Black Lives Matter protests continued Saturday night with a youth-led protest at the Wisconsin State Capitol.

Since Friday, the group of previously unaffiliated youth activists organizing the protests officially created an organization, which they’re calling Impact Demand. Impact Demand will help organize future protests and work with other community organizations to create policy change in Madison, Co-Creator and University of Wisconsin rising sophomore Ayomi Obuseh said.

Part of the group is the over 1,600 people in the Madison For Black Lives Facebook group , which organizers have used to let people know where and what times they’re protesting at, Impact Demand member De’Asia Donaldson said.

Friday’s Black Lives Matter protest a celebration of Breonna Taylor’s life, BLM movementBlack Lives Matter protests continued in Madison Friday night with a youth-organized celebration at the steps of the Wisconsin State Read…

“We have volunteers through Urban Triage and Freedom Inc., and they come here to support us,” Donaldson said. “And then we also have medics that choose to support us, and et cetera. And after that we have volunteers, as in protestors, that choose to drop off sodas, so it’s everybody. That’s basically what we do here … the more, the merrier.”

Freedom Inc. and Urban Triage are local community organizations dedicated to uplifting minority voices, both of which have a hand in Impact Demand, Donaldson said.

Impact Demand is primarily youth-led, Obuseh said, and she stressed the importance of youth voices helping make change in Madison.

While protestors didn’t march at all, several speakers shared their stories in front of everyone at the steps of the Capitol.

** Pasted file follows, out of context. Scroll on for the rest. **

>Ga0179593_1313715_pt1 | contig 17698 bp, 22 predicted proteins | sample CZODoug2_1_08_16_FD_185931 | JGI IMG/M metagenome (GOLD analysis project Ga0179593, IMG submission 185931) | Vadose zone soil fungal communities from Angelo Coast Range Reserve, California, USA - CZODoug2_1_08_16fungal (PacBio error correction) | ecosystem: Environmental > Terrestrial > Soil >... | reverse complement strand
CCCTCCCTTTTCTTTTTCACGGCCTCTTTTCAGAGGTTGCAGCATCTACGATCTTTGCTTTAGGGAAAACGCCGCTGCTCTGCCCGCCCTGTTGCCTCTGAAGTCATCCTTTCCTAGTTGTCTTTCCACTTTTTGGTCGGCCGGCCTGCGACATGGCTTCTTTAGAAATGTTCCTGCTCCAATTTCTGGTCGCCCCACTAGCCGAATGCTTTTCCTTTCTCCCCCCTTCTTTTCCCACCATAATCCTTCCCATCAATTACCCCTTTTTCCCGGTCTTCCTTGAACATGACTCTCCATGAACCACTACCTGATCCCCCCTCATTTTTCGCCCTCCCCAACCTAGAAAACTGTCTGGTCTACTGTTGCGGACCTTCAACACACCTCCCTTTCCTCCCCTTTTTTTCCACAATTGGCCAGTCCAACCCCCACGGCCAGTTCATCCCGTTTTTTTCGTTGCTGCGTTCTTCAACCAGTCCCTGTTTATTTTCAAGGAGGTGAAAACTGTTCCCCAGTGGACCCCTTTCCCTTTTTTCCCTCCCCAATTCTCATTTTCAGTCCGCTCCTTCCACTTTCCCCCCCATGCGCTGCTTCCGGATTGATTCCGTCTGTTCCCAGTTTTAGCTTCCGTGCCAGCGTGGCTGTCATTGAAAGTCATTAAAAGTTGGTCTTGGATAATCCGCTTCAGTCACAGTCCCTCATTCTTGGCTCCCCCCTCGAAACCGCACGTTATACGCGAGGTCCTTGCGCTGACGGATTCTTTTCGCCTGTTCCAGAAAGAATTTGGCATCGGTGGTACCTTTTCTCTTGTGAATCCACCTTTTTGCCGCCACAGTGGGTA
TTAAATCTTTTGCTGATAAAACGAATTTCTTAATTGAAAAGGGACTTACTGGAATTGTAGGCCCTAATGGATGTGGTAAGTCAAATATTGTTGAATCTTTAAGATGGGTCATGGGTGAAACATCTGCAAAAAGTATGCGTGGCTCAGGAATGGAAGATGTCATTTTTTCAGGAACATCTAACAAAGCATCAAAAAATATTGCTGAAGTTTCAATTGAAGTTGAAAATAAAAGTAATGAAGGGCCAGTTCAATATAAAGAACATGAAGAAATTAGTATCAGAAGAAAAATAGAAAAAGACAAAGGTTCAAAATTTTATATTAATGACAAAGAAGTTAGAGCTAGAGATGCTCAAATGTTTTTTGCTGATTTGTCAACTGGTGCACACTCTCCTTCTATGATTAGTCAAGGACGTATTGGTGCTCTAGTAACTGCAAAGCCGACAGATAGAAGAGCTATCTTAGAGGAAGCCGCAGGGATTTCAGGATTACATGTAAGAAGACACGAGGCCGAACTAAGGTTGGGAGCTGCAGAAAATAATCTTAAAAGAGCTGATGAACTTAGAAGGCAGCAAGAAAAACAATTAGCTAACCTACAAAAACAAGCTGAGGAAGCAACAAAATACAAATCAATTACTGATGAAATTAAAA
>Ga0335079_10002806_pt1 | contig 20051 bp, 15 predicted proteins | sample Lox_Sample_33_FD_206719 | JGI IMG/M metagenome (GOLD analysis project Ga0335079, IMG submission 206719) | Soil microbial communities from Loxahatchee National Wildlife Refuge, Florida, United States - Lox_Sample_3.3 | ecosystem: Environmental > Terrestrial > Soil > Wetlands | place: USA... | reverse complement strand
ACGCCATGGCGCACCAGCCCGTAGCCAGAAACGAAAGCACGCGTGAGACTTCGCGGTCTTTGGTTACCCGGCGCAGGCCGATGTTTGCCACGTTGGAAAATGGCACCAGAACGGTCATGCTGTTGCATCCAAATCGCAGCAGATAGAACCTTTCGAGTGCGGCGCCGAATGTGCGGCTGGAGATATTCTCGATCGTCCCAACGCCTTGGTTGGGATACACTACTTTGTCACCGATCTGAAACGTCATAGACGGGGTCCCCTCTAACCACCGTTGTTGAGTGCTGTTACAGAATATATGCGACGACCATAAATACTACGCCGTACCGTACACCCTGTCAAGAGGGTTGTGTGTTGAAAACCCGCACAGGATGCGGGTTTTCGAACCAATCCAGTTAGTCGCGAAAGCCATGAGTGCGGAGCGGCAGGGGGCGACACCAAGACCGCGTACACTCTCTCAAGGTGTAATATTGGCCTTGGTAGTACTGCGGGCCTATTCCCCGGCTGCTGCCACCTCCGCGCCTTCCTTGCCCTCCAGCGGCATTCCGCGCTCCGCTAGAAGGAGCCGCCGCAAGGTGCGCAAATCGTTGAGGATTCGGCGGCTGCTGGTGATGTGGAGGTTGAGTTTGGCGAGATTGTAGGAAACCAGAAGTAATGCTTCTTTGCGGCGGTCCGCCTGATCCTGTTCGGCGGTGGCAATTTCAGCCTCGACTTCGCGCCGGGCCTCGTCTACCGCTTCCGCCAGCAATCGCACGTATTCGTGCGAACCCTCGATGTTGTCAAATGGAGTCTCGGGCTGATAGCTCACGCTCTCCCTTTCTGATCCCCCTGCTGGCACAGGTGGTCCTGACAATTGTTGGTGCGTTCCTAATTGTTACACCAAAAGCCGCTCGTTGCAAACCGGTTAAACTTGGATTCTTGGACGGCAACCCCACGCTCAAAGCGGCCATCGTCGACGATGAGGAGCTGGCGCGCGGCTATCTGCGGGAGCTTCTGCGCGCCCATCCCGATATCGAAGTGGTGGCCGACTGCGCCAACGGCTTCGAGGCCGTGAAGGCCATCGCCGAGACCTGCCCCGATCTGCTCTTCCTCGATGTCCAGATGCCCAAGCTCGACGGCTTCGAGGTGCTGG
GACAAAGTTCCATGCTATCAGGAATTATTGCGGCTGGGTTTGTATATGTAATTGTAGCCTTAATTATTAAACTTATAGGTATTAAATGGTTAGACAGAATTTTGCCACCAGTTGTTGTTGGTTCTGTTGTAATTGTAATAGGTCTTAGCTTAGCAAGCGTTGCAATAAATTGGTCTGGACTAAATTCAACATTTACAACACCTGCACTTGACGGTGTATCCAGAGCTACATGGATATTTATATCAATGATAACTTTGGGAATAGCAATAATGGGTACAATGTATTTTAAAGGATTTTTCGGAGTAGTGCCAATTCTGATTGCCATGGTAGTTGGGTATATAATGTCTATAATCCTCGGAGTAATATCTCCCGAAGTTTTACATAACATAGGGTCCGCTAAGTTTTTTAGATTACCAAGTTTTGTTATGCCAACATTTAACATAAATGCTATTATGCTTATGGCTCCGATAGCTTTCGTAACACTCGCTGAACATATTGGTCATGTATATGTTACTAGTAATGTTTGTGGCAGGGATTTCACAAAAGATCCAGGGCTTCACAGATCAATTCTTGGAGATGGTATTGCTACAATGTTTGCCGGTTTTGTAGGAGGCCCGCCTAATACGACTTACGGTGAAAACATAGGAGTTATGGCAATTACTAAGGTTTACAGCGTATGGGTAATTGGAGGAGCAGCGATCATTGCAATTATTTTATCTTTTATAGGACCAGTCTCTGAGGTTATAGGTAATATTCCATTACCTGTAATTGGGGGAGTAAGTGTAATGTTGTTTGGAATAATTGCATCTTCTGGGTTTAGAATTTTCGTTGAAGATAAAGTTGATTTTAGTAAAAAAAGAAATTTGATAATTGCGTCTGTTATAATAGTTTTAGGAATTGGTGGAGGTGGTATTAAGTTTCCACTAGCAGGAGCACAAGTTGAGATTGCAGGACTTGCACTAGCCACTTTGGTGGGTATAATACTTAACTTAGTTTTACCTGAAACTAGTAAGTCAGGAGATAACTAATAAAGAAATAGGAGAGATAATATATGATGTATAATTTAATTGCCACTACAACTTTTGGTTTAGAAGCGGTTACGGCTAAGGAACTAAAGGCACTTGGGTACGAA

“Tonight is a youth-led movement, because the youth are the reason we’re gonna get shit done,” Obuseh said. “We need to stay mad, stay educated, bring people out here because we are going to move Madison in a better direction.”

Throughout the night, Obuseh and Donaldson emphasized one of the main reasons they’re out protesting — to defund police departments and install systems of community control. Through community control, professionals with more training, like social workers, handle delicate situations cops might otherwise handle. Resources that might otherwise go to the police department go to community services and programs that support minorities and those in poverty, which reduce instances of crime.

Protest at Capitol continues Thursday night, march heads down E. WashingtonHundreds in Madison gathered at the Wisconsin State Capitol Thursday for another night of Black Lives Matter protests. Earlier on Read…

Organizers asked protestors when in their life they’ve ever needed the help of a policeman, and they also asked protestors whether they fear for the livelihoods of their Black peers at the hands of cops — a majority of people raised their hands to the second point.

Organizers said everyone attending should come out every night to fight for these causes, if they can. They said they’re not just out to make noise, but to make change.

Impact Demand is not holding any protests Sunday, instead it’s a day to organize and plan, Obuseh said, but every day next week, starting Monday, they’ll come back out to protest.

“This is just the beginning, y’all,” one protestor said up at the mic. “We’re gonna fight. We’re not settling for less this time. As I look at this crowd, it’s not as big [as Friday’s crowd], but I can see the genuineness in this crowd right now.”